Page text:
Fish blanks are becoming more popular with anglers who wish to display their trophy catches but still want to comply with the "catch and release" program in which the fish is released back into the water after capture. Blanks are replicas of fish, not the fish itself, and these lightweight fibreglass or urethane replicas will not smell, leak oils, cause scales to lift, nor fade or become brittle as do some of the more traditional taxidermy specimens. The fisherman can also create his own fish blanks.
Apply PVA primer sealer (Poly Vinyl Acetate) liberally to the indentations in the mould in order to compensate for the porous nature of the mould. Dry the mould.
Wax it. Apply carnuba wax with a small brush and allow the mould to dry. This should only take about 15 minutes. Buff the wax out using a bit of fresh wax and the small brush.
Spray with PVA alcohol. This not only preserves the mould but helps release the casting.
Coat the mould with white resin gel. This coating makes the fish look and feel natural. Let the gel coat dry for 24 hours.
Brush a thin layer of hot polyester resin over the gel coat. This enables the mould fillers to adhere to the resin gel.
Mix the fibreglass/resin epoxy. Add micro bulb filler. This filler, comprised of microscopic glass spheres, adds strength without adding weight. Add catalyst. The catalyst causes the epoxy to set much faster than it normally would.
Fill the body and head moulds with the fibreglass/resin epoxy. Fibreglass is lighter and easier to paint than the urethane that will be used for the fins and tails.
Press the two sides of the mould together using "C" clamps.
Allow the epoxy to dry thoroughly.
Pour urethane into the gill plate, the pelvic, pectoral and all dorsal fins and tail moulds. Urethane is rubbery, can bend without breaking or cracking and is transparent, thus creating a more natural look to the fins, gill plate and tail than does the fibreglass/resin epoxy.
Press both sides of the mould together using "C" clamps.
Allow the urethane to dry thoroughly.
Remove the clamps. Release the clamps slowly but firmly to allow the blank to come away from the mould slowly.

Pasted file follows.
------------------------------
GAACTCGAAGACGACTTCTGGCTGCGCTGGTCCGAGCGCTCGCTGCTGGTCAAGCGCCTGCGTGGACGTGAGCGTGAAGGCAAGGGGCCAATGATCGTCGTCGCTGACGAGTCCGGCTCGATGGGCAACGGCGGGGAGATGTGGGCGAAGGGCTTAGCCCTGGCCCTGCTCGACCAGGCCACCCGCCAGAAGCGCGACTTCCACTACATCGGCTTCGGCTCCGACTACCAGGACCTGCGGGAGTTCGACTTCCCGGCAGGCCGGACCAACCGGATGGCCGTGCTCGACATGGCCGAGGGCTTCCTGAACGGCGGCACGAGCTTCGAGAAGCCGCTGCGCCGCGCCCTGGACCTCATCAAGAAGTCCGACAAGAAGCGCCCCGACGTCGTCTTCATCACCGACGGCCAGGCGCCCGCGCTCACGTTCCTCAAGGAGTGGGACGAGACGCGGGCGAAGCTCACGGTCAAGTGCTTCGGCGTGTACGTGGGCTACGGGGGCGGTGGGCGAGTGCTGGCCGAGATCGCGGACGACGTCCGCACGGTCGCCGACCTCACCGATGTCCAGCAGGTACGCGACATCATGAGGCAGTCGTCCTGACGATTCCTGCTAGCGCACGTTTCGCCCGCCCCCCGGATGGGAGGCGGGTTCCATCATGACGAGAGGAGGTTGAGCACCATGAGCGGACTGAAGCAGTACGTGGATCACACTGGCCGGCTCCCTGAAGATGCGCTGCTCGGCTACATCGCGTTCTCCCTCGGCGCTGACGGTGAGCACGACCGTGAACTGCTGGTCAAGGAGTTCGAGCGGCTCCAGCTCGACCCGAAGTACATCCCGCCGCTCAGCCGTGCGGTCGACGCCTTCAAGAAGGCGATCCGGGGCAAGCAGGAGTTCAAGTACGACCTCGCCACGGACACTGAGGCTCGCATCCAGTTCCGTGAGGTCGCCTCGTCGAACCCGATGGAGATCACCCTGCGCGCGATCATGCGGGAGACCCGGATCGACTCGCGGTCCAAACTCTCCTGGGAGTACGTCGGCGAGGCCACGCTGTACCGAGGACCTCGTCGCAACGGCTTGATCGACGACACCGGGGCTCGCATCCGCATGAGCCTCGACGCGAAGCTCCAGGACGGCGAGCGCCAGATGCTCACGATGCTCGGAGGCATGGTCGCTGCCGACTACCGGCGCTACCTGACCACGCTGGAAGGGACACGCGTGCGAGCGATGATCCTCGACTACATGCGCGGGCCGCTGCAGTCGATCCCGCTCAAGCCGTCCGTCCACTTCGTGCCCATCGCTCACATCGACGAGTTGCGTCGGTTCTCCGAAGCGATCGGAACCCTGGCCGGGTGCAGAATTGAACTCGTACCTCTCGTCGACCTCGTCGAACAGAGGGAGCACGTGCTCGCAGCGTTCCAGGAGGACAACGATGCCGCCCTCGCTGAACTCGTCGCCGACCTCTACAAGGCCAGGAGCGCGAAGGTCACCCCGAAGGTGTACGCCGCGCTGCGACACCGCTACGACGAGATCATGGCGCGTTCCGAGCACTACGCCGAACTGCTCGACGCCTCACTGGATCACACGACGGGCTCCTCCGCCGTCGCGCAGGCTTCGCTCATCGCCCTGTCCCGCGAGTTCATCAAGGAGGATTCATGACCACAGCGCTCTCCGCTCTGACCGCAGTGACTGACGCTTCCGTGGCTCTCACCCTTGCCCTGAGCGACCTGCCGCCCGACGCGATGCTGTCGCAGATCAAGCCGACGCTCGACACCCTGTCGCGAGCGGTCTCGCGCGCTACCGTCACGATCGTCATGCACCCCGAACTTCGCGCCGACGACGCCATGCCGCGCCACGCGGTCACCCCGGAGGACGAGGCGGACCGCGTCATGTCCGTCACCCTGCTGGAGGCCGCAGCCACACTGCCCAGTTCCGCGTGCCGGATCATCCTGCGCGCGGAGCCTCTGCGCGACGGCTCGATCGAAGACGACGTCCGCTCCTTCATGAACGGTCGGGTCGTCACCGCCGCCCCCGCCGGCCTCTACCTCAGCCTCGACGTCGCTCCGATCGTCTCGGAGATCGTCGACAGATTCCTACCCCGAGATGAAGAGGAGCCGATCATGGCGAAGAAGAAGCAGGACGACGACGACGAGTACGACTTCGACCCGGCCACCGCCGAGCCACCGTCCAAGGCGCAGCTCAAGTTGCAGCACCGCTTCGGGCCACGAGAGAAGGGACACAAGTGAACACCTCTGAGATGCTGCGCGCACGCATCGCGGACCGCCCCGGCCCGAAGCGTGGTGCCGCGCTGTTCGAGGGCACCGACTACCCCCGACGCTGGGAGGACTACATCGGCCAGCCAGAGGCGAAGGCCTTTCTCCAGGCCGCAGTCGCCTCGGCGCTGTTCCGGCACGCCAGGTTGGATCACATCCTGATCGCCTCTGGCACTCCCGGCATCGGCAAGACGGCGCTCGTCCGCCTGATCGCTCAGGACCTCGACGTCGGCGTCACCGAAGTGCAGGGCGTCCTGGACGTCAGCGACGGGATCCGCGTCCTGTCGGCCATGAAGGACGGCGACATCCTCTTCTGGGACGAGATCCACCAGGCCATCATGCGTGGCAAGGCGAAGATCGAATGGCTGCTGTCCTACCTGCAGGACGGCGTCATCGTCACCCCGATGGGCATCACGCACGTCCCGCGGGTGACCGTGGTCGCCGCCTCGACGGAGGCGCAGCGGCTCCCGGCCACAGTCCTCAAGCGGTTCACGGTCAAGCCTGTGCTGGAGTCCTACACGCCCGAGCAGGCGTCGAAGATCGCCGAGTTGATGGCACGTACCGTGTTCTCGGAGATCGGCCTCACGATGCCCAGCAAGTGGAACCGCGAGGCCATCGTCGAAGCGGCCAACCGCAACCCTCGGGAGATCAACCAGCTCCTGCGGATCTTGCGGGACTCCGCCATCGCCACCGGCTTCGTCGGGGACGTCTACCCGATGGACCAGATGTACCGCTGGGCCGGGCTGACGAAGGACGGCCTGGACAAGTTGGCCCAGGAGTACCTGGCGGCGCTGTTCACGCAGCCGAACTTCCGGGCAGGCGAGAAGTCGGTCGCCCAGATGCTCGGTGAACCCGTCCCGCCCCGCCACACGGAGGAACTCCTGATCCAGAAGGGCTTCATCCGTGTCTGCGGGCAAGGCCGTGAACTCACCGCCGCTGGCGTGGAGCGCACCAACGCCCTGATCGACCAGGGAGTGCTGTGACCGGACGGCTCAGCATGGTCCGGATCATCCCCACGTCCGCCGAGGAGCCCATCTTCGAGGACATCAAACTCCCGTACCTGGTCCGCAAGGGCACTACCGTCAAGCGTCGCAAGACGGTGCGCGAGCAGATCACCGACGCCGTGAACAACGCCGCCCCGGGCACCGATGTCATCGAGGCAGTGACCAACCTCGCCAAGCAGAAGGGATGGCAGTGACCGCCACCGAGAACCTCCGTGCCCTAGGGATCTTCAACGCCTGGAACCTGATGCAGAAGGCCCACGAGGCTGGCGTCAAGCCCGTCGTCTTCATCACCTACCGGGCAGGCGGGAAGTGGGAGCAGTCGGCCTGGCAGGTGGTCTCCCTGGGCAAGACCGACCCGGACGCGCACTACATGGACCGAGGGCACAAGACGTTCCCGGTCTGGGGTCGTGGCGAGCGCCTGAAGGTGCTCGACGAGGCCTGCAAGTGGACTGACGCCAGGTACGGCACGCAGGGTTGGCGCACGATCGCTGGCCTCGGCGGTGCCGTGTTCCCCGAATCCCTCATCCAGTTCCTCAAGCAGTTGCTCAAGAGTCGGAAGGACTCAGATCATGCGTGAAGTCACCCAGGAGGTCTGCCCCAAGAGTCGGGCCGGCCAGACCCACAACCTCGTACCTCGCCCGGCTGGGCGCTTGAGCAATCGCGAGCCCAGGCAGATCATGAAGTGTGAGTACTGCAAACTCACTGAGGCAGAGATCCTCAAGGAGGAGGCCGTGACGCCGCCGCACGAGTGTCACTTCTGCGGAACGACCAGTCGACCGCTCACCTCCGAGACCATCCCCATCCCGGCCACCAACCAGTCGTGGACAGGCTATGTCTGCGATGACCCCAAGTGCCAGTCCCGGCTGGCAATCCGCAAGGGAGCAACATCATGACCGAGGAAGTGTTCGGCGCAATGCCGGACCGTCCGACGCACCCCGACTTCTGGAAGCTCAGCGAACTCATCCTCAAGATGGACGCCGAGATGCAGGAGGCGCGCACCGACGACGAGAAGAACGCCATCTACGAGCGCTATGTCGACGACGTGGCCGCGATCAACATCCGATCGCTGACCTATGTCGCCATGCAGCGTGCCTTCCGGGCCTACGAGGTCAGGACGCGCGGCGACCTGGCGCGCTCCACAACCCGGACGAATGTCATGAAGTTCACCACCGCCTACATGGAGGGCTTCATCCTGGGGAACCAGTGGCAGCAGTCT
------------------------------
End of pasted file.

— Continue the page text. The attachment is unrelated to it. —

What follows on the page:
Apply the release agent. This may have to be done a couple of times to ensure that the entire blank is accepting the agent.
Remove the blank from the mould. Gently pull the moulds away from each side of the blank.
Examine the photo carefully. Notice how each part of the fish is positioned on the body.
Determine how the fish blank will look when it is completed. Some anglers want a docile look, while others prefer a wild action specimen.
Attach head to body using PVA glue (also known as carpenter's glue or school glue). Allow glue to dry.
Sand and polish the seams, tail and fins.
Glue the gills and dorsal, anal, and adipose fins and tail to the blank. Do not attach the pectoral and ventral fins because they will be attached by the artist after he paints the blank.
Ground and sand the extra bits of material from the blank. The small electric hand tool can get into those hard to reach areas that the sandpaper cannot reach.
Spray the blank thoroughly with warm clean water to get all the release agent and loose, unwanted material off the blank. Allow blank to dry thoroughly.
Seal the blank with a good paint basecoat sealer. Allow blank to dry completely.
Apply a coat of white acrylic primer to the head and body only. Leave the fins and tail unpainted so the artist can create a translucent effect.
Auto white primer can be used in place of the white acrylic paint. Use urethane for all the parts. Eyes can be added by the taxidermist or artist. Take a photo of the prized fish to professional fish artists who can recreate your fish on the blank.
Have good ventilation when using the epoxy, sealants, urethane and primer.